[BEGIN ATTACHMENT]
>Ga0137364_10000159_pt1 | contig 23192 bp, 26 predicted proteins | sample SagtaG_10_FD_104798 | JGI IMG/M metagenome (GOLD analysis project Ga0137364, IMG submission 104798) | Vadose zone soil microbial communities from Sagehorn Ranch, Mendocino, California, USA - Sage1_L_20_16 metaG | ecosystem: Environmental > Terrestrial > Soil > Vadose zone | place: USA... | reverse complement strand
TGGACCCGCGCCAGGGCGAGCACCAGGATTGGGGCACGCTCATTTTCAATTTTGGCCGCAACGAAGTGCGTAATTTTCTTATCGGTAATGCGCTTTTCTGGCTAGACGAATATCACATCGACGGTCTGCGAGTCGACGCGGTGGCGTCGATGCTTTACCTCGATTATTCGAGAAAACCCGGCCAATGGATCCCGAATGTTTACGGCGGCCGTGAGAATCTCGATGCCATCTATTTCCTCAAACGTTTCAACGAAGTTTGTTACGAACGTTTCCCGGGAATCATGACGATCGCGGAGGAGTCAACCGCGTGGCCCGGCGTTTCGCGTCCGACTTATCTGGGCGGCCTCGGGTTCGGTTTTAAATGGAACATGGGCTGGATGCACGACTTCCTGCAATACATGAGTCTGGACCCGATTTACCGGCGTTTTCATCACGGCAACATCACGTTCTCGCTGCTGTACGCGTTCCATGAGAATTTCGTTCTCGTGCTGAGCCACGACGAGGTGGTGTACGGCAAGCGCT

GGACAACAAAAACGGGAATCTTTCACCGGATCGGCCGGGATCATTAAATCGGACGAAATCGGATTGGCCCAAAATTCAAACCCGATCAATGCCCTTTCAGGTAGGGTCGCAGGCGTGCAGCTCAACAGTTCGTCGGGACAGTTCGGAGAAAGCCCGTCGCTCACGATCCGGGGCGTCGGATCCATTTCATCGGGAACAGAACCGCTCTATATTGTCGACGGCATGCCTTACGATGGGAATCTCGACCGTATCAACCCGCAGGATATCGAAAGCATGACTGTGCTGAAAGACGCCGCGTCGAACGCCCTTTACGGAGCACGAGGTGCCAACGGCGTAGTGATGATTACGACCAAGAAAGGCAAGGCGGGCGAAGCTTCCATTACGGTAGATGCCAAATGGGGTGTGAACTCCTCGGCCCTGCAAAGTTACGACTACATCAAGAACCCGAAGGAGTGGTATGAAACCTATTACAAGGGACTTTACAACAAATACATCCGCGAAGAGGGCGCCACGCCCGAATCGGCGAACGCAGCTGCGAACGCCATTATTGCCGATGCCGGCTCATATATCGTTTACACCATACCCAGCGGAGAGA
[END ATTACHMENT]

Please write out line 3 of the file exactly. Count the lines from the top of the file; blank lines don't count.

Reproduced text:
GGACAACAAAAACGGGAATCTTTCACCGGATCGGCCGGGATCATTAAATCGGACGAAATCGGATTGGCCCAAAATTCAAACCCGATCAATGCCCTTTCAGGTAGGGTCGCAGGCGTGCAGCTCAACAGTTCGTCGGGACAGTTCGGAGAAAGCCCGTCGCTCACGATCCGGGGCGTCGGATCCATTTCATCGGGAACAGAACCGCTCTATATTGTCGACGGCATGCCTTACGATGGGAATCTCGACCGTATCAACCCGCAGGATATCGAAAGCATGACTGTGCTGAAAGACGCCGCGTCGAACGCCCTTTACGGAGCACGAGGTGCCAACGGCGTAGTGATGATTACGACCAAGAAAGGCAAGGCGGGCGAAGCTTCCATTACGGTAGATGCCAAATGGGGTGTGAACTCCTCGGCCCTGCAAAGTTACGACTACATCAAGAACCCGAAGGAGTGGTATGAAACCTATTACAAGGGACTTTACAACAAATACATCCGCGAAGAGGGCGCCACGCCCGAATCGGCGAACGCAGCTGCGAACGCCATTATTGCCGATGCCGGCTCATATATCGTTTACACCATACCCAGCGGAGAGA